Of course there are much better films out there, but we aren’t always looking for heavy dramatic stories pushed into our action films so these types of films are welcome at times. While it’s nothing I’d scramble to watch again it is something that’s worth a Rental for the cheap entertainment it provides.
Fox pushes The A-Team out on Blu-ray in a two-disc release. Inside the slipcover-draped Elite Blu-ray case is a pair of inserts and the two discs – one Blu-ray and one digital copy (why they didn’t include a DVD copy this time around I don’t know). Menus for the Blu-ray are simple and easy to navigate and the overall presentation that is nice enough though it would’ve looked better if they’d used the original theatrical silhouette poster.
Moving onto the AVC encoded 1080p 2.39:1 transfer we get the usual flawless presentation out of Fox. The majority of the film oozes detail out of all of the frames, boasting plenty of detail in the myriad of sequences that range from city to jungles. On top of that we have plenty of detail on character faces and the like. The audio matches the visual presentation with incredible dexterity. The DTS-HD MA 5.1 mix thuds and booms at every turn, spreading the love around to all of the surrounds and making full use of the LFE output. There is quite a bit of dialogue in this film and all of it spits out of the center channel with superb clarity while all of the films many, many (many) varied sound effects echo throughout the room. Gun shots are deafening and stabbings are as brutal as they should be. There really isn’t a single moment in the action scenes that aren’t as pleasing to watch as they are to hear.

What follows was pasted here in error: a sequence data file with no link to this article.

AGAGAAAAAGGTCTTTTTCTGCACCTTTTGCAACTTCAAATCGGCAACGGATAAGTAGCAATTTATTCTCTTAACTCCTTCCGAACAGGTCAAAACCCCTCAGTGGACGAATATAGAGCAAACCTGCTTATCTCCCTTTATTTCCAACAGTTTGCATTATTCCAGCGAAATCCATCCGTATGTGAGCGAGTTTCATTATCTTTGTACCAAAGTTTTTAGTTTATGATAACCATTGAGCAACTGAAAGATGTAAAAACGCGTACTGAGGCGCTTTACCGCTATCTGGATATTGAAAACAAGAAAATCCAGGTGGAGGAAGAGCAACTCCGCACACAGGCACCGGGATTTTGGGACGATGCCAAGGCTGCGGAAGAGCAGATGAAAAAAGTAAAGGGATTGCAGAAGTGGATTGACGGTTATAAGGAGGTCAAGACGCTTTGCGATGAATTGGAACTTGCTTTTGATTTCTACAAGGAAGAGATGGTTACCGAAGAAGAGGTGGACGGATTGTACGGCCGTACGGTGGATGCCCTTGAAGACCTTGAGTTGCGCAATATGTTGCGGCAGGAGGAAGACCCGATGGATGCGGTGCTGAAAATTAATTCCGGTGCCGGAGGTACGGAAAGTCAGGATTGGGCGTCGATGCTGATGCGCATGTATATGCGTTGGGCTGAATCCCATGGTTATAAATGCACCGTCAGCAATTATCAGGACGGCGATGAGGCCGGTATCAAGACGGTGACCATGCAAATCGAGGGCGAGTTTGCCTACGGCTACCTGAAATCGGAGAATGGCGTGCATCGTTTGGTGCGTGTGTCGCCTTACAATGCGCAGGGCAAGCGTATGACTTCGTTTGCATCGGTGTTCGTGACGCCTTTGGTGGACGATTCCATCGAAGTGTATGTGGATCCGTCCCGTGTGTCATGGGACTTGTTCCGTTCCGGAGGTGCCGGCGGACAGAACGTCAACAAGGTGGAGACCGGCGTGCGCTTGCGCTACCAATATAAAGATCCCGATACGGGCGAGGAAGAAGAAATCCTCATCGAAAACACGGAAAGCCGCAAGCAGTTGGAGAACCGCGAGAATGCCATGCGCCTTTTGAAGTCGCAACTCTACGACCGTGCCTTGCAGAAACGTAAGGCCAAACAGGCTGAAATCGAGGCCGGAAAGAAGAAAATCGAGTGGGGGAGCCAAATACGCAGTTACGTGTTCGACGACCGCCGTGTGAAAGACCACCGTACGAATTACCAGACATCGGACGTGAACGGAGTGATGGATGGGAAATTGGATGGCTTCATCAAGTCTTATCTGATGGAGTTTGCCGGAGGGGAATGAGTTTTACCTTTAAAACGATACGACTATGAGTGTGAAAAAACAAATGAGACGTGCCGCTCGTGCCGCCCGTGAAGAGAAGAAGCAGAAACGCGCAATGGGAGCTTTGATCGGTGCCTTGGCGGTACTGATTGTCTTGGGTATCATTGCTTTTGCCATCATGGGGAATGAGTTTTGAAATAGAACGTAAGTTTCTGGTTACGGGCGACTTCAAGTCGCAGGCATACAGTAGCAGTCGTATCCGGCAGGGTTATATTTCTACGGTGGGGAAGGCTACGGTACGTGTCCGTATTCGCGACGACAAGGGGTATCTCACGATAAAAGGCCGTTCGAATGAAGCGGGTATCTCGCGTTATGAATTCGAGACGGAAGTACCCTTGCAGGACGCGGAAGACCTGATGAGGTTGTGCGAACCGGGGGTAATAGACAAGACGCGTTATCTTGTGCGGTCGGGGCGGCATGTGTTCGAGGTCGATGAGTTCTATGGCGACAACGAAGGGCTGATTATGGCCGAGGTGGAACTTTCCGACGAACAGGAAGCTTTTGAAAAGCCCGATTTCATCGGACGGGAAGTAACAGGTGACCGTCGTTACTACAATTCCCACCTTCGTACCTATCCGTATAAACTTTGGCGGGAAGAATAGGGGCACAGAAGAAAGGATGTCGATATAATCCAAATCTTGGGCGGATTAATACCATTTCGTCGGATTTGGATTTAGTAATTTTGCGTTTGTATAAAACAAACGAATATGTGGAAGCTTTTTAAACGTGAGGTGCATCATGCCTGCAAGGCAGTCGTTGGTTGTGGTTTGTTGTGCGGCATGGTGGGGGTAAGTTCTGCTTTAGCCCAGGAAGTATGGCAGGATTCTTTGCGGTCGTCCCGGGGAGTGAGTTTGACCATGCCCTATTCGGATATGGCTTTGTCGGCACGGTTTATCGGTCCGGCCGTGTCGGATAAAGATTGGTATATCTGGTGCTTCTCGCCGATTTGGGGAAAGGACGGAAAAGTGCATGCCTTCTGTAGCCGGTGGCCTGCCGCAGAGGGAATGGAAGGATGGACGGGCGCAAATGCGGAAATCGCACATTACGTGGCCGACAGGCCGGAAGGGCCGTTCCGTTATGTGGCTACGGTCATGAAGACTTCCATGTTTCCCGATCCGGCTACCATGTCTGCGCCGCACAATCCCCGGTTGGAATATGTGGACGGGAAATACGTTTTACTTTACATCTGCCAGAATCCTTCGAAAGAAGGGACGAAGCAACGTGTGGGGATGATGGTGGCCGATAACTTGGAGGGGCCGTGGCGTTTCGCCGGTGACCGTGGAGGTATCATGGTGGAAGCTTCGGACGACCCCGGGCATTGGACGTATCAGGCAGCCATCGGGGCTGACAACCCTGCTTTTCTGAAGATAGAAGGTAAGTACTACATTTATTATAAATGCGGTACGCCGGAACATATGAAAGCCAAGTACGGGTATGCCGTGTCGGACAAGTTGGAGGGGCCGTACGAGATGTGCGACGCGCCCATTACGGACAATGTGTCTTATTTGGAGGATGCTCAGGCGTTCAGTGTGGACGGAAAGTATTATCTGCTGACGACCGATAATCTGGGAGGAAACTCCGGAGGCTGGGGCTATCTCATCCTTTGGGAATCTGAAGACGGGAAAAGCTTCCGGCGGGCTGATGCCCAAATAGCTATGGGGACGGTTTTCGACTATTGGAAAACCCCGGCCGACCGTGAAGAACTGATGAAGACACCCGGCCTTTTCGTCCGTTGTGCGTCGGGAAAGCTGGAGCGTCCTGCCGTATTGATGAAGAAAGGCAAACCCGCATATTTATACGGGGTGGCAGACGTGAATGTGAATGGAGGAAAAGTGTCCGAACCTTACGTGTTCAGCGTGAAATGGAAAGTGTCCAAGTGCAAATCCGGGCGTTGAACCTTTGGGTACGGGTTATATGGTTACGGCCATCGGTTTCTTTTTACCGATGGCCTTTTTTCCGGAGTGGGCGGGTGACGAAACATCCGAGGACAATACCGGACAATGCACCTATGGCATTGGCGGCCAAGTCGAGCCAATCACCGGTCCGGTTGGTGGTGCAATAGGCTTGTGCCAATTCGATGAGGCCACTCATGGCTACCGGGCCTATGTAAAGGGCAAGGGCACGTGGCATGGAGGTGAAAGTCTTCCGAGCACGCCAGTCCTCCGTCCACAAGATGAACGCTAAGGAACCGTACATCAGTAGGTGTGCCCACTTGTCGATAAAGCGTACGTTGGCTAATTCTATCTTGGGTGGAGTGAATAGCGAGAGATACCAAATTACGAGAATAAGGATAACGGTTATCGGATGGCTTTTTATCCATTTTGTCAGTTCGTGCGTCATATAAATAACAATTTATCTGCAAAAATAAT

• The Devil is in the Details: Inside the Action with Joe Carnahan
• Never-before-seen Deleted Scenes (9:05, 1080p)
• Gag Reel (7:19, 1080p)
• A-Team Theme Mash-Up Montage (1:36, 1080p)
• Plan of Attack (28:39, 1080p) – making of
• Character Chronicles (23:11, 1080p) – includes Liam Neeson, Bradley Cooper, Rampage Jackson, Sharlto Copley, Jessica Biel
• Visual Effects Commentary (6:11, 1080p) with Visual Effects Supervisor James E. Price
The real highlight here is “The Devil is in the Details” extra which is really a video/audio commentary over the entire film. This works a lot like the “Maximum Movie Mode” style extra that Warner Bros. has been pushing out lately on their bigger films. The remaining extras take up about an hour of your time and round out your viewing experience of the film. Although it’s clear there wasn’t much substance to the film itself, a lot of love and care went into crafting it—if that even means anything in the long run.
In any case this is a Recommended disc if you enjoyed the film, simply because of the extended cut of the film, the few hours of extras and the rocking A/V presentation that’ll blow your socks off.
The A-Team is now available on Blu-ray and DVD.